With these witnesses and mounting material evidence,
investigators started to prepare for Godber's extradition.
Godber fought against being returned to Hong Kong to face trial,
denying that he had committed the alleged offences. After several
hearings, the ICAC finally won the case and obtained an extradition
order from the London court, ending an eight-month court battle.
With the London court order, Godber was taken aboard a plane and escorted back to Hong Kong on January 7, 1975 under exceptionally tight security. He was ordered to face trial at the Victoria District Court on February 17. The Government, for the first time, appointed a leading counsel from UK to act as the prosecutor in the trial - demonstrating the importance being attached to this case and the Government's determination to combat corruption.
Godber was charged with one count of conspiracy and one
count of accepting a bribe. Convicted in the six-and-a-half-day
trial, Godber was sentenced to four years' imprisonment - and the
HK$25,000 he took as a bribe was ordered to be confiscated.
Ti-liang Yang, who was the presiding judge in the Godber case, said, "In this case, the maximum jail terms for the two offences Godber committed were five and seven years, respectively. When meting out the sentence, consideration was given to the year he had already spent in prison in England, so the actual prison term imposed on Godber was quite close to the maximum penalty." Godber appealed against the sentence to the Full Court of the Supreme Court in Hong Kong and subsequently to the Privy Council in London but both appeals were dismissed, landing the once prominent figure in the Police Force in jail to pay a high price for his corrupt deeds.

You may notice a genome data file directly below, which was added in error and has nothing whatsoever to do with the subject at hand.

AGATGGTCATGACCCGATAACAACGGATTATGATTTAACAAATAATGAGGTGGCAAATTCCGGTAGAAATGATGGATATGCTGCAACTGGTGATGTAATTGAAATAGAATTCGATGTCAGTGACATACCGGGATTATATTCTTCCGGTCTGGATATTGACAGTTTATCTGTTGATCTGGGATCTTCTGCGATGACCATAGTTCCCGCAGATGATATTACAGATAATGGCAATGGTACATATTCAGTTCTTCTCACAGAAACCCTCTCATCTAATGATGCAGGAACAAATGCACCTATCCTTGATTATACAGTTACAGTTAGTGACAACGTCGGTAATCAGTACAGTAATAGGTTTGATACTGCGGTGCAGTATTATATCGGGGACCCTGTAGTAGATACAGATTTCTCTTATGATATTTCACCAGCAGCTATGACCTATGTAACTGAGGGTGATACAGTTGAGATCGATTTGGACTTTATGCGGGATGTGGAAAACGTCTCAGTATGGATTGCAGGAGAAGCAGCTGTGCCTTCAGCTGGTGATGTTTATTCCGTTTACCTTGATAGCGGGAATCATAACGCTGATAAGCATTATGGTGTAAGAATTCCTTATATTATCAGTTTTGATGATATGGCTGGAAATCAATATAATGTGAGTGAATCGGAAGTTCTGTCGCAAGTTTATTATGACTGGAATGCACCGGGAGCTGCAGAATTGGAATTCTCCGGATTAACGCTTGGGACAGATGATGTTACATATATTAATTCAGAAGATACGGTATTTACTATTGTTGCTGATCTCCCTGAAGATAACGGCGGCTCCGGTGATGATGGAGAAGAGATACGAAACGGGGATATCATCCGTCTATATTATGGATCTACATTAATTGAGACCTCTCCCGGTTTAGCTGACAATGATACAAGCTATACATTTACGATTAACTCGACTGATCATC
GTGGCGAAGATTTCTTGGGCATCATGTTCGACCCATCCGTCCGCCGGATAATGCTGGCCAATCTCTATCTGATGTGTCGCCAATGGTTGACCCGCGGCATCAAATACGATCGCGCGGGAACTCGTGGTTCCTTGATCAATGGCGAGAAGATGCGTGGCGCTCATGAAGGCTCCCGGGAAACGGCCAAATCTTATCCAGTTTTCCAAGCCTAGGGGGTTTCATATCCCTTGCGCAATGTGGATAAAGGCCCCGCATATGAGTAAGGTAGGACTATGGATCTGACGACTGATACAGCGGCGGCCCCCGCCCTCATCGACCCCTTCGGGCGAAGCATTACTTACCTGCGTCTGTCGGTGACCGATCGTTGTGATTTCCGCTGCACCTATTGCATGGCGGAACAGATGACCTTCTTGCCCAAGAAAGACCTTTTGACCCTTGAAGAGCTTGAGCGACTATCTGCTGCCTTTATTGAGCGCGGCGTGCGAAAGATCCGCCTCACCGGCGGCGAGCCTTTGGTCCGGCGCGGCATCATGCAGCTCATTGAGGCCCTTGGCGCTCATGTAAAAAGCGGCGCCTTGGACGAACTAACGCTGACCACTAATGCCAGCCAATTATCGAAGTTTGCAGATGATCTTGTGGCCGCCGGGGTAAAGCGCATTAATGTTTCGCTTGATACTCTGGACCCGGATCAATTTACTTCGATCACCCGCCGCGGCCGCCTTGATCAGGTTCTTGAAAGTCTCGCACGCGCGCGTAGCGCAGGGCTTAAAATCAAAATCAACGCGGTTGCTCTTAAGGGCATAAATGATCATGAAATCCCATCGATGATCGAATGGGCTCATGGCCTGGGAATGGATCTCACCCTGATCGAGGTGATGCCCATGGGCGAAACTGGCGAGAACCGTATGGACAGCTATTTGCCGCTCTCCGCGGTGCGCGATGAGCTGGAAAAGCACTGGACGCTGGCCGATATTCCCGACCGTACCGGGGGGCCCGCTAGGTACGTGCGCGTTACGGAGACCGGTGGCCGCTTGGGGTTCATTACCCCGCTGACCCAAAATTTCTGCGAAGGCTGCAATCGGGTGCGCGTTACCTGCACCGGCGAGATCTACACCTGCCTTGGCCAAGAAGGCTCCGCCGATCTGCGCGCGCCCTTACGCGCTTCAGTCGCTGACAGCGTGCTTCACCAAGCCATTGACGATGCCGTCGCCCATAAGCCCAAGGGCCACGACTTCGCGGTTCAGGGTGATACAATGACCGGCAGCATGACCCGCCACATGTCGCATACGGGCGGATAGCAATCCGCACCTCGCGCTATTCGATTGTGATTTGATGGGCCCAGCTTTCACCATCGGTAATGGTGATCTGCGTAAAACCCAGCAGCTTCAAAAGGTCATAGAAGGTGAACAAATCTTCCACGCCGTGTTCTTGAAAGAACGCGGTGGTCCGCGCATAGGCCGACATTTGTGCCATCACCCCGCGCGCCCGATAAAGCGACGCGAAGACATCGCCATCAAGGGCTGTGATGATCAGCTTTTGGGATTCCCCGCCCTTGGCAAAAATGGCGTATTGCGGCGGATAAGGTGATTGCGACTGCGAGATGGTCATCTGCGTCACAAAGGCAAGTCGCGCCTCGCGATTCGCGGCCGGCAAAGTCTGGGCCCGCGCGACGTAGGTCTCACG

The ICAC later filed a writ to try to recover, through civil
proceedings, the $4 million in assets suspected to be corrupt
income. Despite difficulties encountered in seizing assets
spread across several continents, the ICAC still has not given
up the hunt for those missing millions.